Avoiding Burnout as a Small Business Owner

Avoiding Burnout as a Small Business Owner

Donna Torres of Xero highlights the importance of being able to 'switch off' from work as a small business owner, along with six ways to help you avoid burn out

By Donna Torres

There’s no doubt that technology has transformed the way we work. But it has brought with it an ‘always-on’ culture, meaning you’re never more than a few taps away from checking emails, messenger software or Google Drive. But with almost a third of SMEs saying their biggest barrier to success is the inability to switch off, it’s important that entrepreneurs know when to step back. Here are six ways to help you switch off to avoid burnout:

1. Time management is key 

Entrepreneurs are often extremely short of time, especially when juggling a number of different responsibilities. Xero research revealed that the main triggers for stress are staff management (42%), admin (35%), feeling personally responsible for the success of the company (31%) and filing taxes (19%). It is vital for small business owners to find ways to manage such daily pressures, and efficient time management is crucial.  

Prioritizing tasks is key. One way to do this is to separate high-priority work into ‘urgent’ and ‘important’. This will focus the mind. People have been writing lists for centuries - and they really work. There are a number of digital list-making apps such as Wunderlist and Todoist that can take things one step further. These apps can help you prioritize tasks, set reminders and share your to-do lists elsewhere. 

Be realistic with how much you can accomplish in one day. If you commit to doing too much, it is likely you will burnout. Although easier said than done, delegating tasks to colleagues can also reduce the burden.  

2. Keep track of your finances 

Financial management keeps entrepreneurs up at night. The best way to ease the pain is to have a comprehensive bookkeeping system set up, tracking the flow of cash in and out of your business.  

Xero, for example, can be used from any device - all you need is an internet connection. It gives you the flexibility to run your business from work, home, or on the go. This ensures you have an up-to-date picture of how your business is doing. It also automates and streamlines labour-intensive tasks. This will save you time, meaning you can focus on recharging those all important batteries. 

3. Prioritize your wellbeing 

Physical and emotional burn-out can sometimes be traced back to elements of your lifestyle, such as diet, exercise and sleep. As a result, prioritizing your wellbeing is just as important as having an efficient to-do list, and will help you be better prepared to tackle your workload. 

Many small business owners often work through the night. Without the right rest, the following day is not going to go well. Ask yourself if you really have to complete this task at midnight tonight, or if it can wait until the next working day.

It can also be beneficial to introduce more exercise into your routine, even if just once or twice a week. Likewise, cutting out unhealthy food from your diet may help you to feel more revived. There are a number of workplace apps such as Unmind doing really interesting things to help businesses with their wellbeing.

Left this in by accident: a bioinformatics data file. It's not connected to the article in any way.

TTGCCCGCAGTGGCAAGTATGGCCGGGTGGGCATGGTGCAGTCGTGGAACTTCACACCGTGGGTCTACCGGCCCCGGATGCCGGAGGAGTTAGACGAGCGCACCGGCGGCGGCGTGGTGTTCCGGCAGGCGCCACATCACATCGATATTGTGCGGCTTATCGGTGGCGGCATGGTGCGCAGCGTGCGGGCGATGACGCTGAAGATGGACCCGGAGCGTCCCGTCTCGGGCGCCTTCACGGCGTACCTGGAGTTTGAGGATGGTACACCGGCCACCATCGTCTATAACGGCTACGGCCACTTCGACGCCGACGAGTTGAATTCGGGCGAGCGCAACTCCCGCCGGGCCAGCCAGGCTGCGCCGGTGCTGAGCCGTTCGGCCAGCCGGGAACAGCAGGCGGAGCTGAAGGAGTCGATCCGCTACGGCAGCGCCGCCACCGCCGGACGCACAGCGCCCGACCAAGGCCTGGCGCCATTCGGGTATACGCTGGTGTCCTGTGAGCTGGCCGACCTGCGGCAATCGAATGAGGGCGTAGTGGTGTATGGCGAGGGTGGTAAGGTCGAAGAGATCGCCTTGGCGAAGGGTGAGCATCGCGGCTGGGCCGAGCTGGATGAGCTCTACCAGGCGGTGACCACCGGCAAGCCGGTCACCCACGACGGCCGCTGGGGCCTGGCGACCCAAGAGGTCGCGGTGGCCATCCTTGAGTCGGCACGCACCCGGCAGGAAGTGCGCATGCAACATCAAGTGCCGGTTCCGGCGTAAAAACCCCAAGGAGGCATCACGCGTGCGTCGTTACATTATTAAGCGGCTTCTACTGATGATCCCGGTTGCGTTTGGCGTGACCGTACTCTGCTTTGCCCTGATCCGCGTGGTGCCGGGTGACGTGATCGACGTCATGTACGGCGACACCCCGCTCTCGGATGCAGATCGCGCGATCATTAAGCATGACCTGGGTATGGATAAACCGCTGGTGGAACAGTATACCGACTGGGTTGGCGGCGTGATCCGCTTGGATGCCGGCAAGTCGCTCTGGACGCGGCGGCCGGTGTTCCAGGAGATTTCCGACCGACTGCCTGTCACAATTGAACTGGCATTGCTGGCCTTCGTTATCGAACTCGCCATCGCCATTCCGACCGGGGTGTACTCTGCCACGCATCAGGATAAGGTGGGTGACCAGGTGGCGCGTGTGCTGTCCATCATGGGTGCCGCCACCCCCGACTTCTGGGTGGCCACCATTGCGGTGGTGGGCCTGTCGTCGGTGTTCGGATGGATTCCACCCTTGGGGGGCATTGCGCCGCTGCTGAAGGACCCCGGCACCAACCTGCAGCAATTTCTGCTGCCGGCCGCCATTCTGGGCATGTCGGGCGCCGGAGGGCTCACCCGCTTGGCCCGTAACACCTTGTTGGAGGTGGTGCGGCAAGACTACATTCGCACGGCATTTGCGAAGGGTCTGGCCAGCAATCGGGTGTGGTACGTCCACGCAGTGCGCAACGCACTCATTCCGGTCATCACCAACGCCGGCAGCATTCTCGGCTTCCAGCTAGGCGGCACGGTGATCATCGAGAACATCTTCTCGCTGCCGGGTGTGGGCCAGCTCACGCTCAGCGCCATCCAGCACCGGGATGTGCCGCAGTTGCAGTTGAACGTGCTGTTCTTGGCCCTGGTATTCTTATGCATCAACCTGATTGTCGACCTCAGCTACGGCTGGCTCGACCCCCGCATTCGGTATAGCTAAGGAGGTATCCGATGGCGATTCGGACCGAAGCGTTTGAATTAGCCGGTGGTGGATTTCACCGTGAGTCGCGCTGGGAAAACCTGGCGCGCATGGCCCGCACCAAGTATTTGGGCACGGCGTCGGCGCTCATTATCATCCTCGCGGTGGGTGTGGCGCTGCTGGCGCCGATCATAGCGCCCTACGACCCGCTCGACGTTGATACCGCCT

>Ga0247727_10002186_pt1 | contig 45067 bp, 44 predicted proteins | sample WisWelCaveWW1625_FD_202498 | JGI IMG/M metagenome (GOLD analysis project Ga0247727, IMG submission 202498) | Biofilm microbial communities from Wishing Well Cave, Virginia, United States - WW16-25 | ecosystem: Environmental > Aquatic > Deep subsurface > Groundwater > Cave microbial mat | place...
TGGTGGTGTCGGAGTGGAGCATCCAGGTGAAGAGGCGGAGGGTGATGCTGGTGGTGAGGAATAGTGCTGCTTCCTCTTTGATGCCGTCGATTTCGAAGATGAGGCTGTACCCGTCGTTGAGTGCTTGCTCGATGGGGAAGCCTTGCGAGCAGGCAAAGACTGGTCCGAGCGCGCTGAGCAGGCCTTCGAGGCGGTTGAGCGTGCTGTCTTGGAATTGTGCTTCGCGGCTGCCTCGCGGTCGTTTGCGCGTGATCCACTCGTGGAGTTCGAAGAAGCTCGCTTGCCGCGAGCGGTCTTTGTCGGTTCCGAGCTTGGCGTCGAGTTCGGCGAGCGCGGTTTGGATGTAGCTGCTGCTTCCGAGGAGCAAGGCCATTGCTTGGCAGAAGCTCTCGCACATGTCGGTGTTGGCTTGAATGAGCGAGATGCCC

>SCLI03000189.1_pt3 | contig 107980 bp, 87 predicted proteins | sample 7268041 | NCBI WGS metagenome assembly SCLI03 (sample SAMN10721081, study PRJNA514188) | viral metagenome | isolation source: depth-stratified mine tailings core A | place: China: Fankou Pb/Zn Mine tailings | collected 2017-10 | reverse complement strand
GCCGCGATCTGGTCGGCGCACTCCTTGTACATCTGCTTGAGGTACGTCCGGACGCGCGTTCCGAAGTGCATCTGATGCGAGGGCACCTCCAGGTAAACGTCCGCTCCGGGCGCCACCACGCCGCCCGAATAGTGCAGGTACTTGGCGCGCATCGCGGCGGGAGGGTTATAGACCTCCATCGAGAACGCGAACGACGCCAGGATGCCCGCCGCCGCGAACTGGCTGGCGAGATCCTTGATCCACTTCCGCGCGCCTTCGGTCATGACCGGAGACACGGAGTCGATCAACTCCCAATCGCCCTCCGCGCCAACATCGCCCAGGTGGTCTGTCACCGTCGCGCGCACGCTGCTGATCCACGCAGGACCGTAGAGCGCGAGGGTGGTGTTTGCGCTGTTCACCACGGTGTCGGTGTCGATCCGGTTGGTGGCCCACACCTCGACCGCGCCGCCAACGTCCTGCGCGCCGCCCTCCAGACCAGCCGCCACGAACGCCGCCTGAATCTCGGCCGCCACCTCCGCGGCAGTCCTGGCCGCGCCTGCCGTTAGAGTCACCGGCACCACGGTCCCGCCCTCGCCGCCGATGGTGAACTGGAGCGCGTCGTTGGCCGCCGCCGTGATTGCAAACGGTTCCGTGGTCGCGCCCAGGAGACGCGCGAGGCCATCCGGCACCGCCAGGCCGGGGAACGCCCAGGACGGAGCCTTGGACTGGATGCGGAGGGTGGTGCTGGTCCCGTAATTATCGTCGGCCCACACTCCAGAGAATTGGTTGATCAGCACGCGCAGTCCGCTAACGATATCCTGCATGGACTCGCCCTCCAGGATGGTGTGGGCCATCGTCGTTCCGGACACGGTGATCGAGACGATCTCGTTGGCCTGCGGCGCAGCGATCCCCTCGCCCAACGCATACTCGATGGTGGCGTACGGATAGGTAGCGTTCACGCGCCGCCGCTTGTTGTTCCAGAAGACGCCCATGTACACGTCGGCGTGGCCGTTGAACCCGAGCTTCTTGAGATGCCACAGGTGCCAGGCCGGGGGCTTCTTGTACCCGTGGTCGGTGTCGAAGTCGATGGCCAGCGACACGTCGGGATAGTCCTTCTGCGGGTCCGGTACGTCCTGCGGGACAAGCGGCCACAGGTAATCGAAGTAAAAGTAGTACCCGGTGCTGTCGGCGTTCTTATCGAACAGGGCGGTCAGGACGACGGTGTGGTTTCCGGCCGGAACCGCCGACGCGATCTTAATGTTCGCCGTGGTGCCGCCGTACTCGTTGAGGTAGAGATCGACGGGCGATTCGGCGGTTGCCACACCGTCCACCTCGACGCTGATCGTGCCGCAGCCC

4. Mix it up a bit 

Many small business owners are fortunate in the fact that they can be flexible with where they work, often working from home. Changing location can invoke creativity and improve productivity, so try working in a coffee shop or a flexible working space instead, as this will prevent you from becoming stuck in a rut. 

This also applies to the task at hand. If you’ve hit a bit of a wall, pick up something totally different and revisit the original task at a different time. Don’t decide to start working on your annual strategy at 4pm. Think about the times that you work best and tackle the most difficult tasks when you know you'll be most productive.

5. Separate home from work 

For many entrepreneurs, their business is a fundamental part of their life. It’s a lifelong passion but also an occupation. As such, it can be hard to separate work life from home. However, it is important to do so in order to give yourself sufficient downtime.

Working after hours can make you less productive, as you’re less able to switch off. Allowing yourself time to enjoy your evenings and weekends will ultimately improve your productivity and reduce the risk of burnout. If you must check emails when at home, try and limit this to certain time periods so that you can clearly separate relaxation time with work. 

6. Schedule downtime 

Try your best to book a holiday, even if it’s just a long weekend somewhere. You’ll come back feeling refreshed and ready to focus on the running of your business. If you can’t book a holiday, try and schedule some downtime every day - like you would a meeting. You could take half an hour every day to step away from the computer and go for a walk, or catch up on some leisurely reading. Whatever you choose, ensure it's something that allows you to step away from your desk and totally take your mind off work.

Overall, small business burnout is a real issue that affects a huge number of business owners, due to the fact that it can be difficult to give yourself sufficient time off. Running a business can be extremely rewarding, but it can also be overwhelming at times. As a result, it’s vital to make sure you find the balance between working hard but not overworking yourself.

About the Author

Donna Torres is Director of Small Business at Xero. Joining Xero when the UK business had fewer than 50 people, Donna helped to transform the sales team into global award winners. A proven team builder and leader, she is an expert people manager and an incisive thinker with deep knowledge of the small business landscape.